They can do this if they choose -- no evidence, yet, of collusion between manufacturers -- but I can call bullshit when they make up lame excuses for why supply's so low.

Either they misread the market, or they're letting momentum build. I think it's the latter.

And none of this, of course, answers the suspicions I have that the 75+ year system of "cooperation" between Big Oil & Big Auto continues. I never looked at the voting record, but I'd assume Michigan lawmakers in DC voted pretty overwhelmingly for the Interstate Highway Act back in the fifties, you know.

9:21 AM  
Blogger Dwilkers said...

Mike, I think this was the SciAm article I am talking about. I am not a subscriber though and it is behind a subscriber wall unfortunately. Notice the second paragraph says US hybrid sales doubled from 100k to 200k between 2004 and 2005.

On the total annual US auto sales figure the only thing I can come up with in the limited time I have is this which references total US light auto sales of roughly 18 million for 2006. 200k / 18 mil makes hybrid sales around 1%.

There's a chicken and egg thing there of course.

And don't get me wrong. As I say I want one. I just don't want one that doesn't really work.

I should have said that the Scientific American article I was talking about also says the problems I was talking about (poor highway performance, climate control efficiency issues) are on the verge of being resolved by better tech. They think soon hybrids will plug into your garage to recharge and the climate control will run (and work better too) off of electricity. The batteries will work much better, the dynamic braking (charging the batteries using the brakes) will improve significantly, range will improve, etcetera.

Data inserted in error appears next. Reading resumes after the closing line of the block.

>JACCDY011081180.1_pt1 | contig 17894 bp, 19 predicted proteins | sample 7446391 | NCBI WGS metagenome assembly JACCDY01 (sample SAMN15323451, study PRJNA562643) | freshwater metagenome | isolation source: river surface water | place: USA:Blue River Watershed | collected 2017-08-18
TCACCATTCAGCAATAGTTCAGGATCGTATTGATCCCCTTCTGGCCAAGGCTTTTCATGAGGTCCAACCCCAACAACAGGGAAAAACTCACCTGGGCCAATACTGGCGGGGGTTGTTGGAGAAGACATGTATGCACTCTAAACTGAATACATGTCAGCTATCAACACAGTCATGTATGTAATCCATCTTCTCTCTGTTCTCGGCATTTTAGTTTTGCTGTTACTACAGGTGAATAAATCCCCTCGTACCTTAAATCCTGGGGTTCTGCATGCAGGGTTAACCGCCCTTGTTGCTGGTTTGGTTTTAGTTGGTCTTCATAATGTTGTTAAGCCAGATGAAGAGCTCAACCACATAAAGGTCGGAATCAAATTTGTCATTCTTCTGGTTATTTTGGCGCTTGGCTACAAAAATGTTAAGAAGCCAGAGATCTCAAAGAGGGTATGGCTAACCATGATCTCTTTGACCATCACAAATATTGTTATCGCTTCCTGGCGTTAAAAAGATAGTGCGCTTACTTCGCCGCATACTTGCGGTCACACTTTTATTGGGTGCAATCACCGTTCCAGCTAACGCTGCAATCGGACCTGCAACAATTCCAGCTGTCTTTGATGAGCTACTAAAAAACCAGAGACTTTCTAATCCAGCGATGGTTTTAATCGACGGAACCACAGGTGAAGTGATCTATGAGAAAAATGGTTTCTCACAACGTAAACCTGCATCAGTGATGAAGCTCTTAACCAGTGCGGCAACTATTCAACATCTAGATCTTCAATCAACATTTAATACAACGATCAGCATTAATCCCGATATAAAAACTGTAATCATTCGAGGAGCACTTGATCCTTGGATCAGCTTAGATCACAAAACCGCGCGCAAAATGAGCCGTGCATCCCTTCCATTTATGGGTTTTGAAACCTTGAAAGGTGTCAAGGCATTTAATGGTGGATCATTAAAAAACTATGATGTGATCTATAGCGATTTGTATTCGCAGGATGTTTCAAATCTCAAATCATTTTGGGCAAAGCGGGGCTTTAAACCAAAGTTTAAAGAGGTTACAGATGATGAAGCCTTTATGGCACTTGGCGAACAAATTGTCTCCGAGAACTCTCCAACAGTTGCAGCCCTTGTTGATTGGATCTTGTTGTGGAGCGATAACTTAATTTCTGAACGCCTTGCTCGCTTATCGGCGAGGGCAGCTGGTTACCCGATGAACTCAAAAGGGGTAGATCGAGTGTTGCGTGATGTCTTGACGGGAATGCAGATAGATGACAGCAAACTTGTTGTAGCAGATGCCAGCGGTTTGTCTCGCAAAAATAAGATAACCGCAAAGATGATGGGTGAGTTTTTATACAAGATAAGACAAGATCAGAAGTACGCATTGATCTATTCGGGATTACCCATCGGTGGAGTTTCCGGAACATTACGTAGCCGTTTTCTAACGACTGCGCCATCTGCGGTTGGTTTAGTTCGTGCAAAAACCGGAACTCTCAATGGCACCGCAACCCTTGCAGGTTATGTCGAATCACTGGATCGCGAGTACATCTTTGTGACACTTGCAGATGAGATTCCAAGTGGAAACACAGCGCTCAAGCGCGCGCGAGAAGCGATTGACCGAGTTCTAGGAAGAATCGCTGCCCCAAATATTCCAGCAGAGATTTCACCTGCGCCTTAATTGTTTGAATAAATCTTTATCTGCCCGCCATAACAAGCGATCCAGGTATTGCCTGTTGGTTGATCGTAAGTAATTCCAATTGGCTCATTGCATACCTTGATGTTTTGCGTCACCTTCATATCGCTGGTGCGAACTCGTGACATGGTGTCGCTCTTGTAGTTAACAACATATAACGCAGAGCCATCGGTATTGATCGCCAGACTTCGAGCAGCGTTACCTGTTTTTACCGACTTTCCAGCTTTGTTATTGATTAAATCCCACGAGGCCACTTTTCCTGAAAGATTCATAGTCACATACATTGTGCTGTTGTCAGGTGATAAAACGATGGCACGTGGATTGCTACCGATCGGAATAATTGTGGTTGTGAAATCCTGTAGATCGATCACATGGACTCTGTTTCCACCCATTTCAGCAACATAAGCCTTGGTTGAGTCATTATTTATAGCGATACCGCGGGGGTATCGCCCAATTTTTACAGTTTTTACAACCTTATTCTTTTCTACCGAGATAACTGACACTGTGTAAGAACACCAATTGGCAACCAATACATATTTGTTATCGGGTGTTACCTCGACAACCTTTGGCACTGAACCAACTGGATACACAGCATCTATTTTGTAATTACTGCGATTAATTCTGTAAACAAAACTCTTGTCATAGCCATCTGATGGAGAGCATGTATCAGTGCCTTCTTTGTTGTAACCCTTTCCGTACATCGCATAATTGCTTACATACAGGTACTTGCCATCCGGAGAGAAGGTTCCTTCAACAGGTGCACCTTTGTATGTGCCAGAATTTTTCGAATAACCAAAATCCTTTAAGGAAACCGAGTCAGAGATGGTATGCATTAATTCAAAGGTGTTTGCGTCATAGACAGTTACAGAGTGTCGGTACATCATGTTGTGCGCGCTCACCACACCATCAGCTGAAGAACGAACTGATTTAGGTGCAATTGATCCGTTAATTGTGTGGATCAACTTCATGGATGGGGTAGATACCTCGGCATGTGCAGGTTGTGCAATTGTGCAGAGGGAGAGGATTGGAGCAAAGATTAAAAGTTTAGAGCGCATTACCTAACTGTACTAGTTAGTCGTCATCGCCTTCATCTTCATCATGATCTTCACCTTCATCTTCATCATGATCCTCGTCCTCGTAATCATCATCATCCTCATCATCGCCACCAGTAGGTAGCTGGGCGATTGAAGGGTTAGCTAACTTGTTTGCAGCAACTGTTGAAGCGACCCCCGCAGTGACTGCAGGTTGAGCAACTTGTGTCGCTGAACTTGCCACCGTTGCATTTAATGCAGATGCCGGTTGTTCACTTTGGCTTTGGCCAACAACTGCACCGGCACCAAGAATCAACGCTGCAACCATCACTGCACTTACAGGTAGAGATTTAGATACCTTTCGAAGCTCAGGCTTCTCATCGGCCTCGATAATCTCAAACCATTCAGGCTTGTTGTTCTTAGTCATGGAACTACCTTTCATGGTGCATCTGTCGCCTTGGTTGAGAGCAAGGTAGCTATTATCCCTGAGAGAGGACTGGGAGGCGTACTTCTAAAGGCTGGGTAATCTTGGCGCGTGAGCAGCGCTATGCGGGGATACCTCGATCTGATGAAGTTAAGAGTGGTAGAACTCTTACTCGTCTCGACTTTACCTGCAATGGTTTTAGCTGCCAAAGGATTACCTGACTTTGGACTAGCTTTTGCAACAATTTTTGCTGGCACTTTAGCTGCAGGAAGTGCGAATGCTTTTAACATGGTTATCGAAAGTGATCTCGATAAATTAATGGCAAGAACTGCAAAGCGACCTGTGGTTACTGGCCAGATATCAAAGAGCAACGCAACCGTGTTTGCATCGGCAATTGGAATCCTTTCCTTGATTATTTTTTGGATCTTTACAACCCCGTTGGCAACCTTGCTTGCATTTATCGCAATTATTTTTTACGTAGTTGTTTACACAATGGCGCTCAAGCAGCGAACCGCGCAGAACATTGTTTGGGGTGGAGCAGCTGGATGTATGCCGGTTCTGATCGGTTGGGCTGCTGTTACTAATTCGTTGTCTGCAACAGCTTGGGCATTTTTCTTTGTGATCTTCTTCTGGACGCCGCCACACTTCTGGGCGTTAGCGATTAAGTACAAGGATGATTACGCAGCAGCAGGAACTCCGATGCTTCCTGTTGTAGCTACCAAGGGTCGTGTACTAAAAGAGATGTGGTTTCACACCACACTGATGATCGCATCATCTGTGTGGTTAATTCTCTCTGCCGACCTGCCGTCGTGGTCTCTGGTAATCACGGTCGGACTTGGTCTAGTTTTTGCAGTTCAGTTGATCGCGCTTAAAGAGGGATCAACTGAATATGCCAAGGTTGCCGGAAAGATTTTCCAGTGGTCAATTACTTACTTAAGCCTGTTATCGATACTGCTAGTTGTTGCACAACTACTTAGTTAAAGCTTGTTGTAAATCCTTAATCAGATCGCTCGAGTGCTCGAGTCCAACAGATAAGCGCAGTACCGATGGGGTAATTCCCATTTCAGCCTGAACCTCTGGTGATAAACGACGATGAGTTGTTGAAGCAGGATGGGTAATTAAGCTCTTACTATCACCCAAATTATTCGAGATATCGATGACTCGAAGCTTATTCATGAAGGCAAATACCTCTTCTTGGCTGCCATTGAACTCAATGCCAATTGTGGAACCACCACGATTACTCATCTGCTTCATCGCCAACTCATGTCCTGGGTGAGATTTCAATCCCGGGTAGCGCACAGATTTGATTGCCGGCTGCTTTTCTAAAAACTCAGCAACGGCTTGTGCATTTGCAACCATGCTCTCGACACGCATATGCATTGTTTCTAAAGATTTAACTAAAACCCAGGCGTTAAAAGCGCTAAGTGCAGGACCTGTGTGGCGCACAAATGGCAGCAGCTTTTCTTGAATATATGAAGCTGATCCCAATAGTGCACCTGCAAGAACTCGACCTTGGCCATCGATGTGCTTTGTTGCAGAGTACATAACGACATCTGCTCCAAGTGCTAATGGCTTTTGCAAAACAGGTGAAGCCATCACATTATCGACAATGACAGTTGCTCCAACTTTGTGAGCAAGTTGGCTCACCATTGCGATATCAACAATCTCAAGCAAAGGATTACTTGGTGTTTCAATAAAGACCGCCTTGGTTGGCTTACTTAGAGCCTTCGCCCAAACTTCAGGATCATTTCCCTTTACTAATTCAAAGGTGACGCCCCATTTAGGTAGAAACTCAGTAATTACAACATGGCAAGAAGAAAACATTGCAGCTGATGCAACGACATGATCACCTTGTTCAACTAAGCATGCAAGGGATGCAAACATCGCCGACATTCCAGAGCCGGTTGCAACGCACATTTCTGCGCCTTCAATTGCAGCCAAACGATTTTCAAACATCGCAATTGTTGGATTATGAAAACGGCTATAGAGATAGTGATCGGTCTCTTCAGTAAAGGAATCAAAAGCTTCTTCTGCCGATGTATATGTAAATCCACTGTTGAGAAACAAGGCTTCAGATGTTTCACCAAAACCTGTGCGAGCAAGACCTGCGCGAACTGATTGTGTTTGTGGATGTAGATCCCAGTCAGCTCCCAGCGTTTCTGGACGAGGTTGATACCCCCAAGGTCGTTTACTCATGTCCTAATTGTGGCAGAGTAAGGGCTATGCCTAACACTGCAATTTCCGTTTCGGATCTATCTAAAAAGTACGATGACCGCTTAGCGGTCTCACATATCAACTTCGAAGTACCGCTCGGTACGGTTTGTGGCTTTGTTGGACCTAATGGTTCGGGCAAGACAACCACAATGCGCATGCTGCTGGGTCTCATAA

9:53 AM  
Anonymous donna said...

Hmmm...hard to say, of course, what the freakin' hell is wrong with the automakers' heads. I am reminded of a time when I was 19, in college, living next door to a person who worked in a managerial capacity of some sort for GM. He told us that GM knows how to make cars that last 20 years and get 50 mpg, but they will never, never make them because they =want= planned obsolescence--gotta sell more cars! Can't have everyone chilling with well-made products that last for decades.

11:19 AM  
Blogger Mr Furious said...

Is the Escape just a bad product? What do you make of that?

I don't know. I think Ford failed to effectively market these vehicles the first time around more than anything. Hence the aggressive new Kermit the Frog/Easy Being Green campaign.

The Escape was also probably overmanufactured in its V6 form and they probably didnot have hybrids on the lots. Does anybody even order cars anymore? Or do people walk in and drive off...

"Six weeks for a hybrid? I guess I'll take the red V6 over there."

AKA: "You'll have to wait six weeks foor a hybrid, what do I have to do to get you inb that red V6 over there...?"

(p.s. I am pulling this all out of my ass...)

4:11 PM